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Retrosternal Goiter: 30-Day Morbidity and Mortality in the Transcervical and Transthoracic Approaches.

OBJECTIVE: Retrosternal goiters pose a significant challenge in determining the indications and appropriate approach for surgical removal while limiting postoperative morbidity and mortality. The objective of this study is to use the National Surgical Quality Improvement Program (NSQIP) database to compare outcomes of transcervical and transthoracic approaches for retrosternal goiter removal and to review the literature regarding the varying indications for the 2 surgical approaches.

STUDY DESIGN: Administrative database analysis.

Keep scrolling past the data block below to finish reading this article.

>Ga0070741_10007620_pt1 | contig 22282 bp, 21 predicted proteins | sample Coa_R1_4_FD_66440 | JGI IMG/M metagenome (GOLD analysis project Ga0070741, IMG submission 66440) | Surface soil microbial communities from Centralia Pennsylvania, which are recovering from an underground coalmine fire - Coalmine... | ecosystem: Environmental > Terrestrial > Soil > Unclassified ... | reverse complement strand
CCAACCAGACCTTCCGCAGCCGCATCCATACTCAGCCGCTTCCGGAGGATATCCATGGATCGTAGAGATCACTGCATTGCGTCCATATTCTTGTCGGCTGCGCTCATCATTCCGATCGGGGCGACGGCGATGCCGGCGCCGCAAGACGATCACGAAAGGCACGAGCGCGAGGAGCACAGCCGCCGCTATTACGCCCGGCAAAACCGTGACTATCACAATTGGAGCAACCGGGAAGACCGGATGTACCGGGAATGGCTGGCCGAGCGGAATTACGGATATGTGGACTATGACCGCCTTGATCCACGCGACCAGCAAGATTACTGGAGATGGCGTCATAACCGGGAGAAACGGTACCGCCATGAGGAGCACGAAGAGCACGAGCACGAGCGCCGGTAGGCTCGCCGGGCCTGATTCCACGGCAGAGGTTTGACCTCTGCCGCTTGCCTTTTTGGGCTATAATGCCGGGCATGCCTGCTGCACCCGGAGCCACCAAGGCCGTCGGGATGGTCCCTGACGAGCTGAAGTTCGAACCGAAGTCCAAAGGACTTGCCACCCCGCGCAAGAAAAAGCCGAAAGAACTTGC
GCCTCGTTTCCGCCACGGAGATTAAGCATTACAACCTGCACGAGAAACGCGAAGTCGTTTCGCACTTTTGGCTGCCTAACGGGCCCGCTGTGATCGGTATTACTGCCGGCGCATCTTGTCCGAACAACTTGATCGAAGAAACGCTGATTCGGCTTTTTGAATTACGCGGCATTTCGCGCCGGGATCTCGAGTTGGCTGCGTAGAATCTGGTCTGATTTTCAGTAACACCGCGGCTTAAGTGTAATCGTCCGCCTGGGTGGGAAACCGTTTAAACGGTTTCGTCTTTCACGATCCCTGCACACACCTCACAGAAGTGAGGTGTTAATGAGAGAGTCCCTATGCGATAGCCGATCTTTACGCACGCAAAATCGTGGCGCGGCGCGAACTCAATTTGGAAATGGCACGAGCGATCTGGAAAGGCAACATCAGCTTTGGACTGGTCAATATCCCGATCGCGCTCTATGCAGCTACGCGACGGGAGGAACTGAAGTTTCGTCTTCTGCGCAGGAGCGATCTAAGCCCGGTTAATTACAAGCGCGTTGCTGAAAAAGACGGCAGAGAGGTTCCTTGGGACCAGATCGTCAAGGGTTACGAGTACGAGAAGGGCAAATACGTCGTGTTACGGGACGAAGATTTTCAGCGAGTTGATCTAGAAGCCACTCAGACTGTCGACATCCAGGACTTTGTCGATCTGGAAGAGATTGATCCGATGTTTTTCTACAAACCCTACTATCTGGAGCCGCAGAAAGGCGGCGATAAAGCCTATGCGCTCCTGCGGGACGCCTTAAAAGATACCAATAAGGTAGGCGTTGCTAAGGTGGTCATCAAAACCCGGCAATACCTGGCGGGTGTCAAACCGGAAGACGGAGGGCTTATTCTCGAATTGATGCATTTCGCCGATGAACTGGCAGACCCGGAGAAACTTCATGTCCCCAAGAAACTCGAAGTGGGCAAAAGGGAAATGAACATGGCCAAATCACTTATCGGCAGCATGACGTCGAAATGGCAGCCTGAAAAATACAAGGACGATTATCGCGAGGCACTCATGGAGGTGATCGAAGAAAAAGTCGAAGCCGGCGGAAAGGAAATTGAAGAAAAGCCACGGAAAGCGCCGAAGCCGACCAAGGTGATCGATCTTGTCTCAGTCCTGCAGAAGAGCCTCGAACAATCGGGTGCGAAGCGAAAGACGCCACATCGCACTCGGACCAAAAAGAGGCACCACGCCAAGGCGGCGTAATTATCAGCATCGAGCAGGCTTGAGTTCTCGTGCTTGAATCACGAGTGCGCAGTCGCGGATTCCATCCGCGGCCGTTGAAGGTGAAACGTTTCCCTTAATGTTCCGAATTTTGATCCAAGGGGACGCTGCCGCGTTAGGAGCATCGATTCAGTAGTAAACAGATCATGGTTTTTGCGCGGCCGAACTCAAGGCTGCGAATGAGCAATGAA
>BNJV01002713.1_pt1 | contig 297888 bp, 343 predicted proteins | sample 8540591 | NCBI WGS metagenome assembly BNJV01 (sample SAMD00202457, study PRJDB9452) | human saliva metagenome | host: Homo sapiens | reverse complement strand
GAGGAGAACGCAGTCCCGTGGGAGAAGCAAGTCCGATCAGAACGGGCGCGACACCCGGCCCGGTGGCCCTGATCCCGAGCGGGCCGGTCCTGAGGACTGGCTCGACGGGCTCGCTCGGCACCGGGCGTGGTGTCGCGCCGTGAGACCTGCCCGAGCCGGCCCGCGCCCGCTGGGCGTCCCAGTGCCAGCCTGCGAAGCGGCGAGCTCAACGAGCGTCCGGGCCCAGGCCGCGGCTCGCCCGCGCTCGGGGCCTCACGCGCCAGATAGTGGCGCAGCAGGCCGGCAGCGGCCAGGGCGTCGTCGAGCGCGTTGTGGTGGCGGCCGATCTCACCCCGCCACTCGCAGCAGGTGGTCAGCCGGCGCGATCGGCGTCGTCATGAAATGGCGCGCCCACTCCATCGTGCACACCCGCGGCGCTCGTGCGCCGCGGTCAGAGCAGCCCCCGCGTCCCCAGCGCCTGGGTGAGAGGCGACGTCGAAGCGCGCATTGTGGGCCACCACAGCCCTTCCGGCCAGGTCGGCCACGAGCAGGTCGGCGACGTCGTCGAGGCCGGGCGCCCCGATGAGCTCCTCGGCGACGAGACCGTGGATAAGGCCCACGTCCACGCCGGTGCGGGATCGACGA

SETTING: NSQIP database.

SUBJECTS AND METHODS: The NSQIP database was queried for all cases of retrosternal thyroid: 2716 patients were included, which represents one of the largest data reviews of patients with retrosternal thyroid pathology who underwent surgery. Data were analyzed to examine morbidity and mortality of the cervical and transthoracic approaches.

RESULTS: Patient demographics and preoperative comorbidities were similar between groups. Patients undergoing a transthoracic approach experienced increased rates of unplanned intubations and need for transfusion and length of stay postoperatively.

CONCLUSIONS: A transthoracic approach is associated with increased rates of several critical postoperative morbidities, and the data indicate the potential of increased overall mortality. Given equivalent retrosternal extension, a transcervical approach should be attempted whenever anatomically possible, regardless of pathology.

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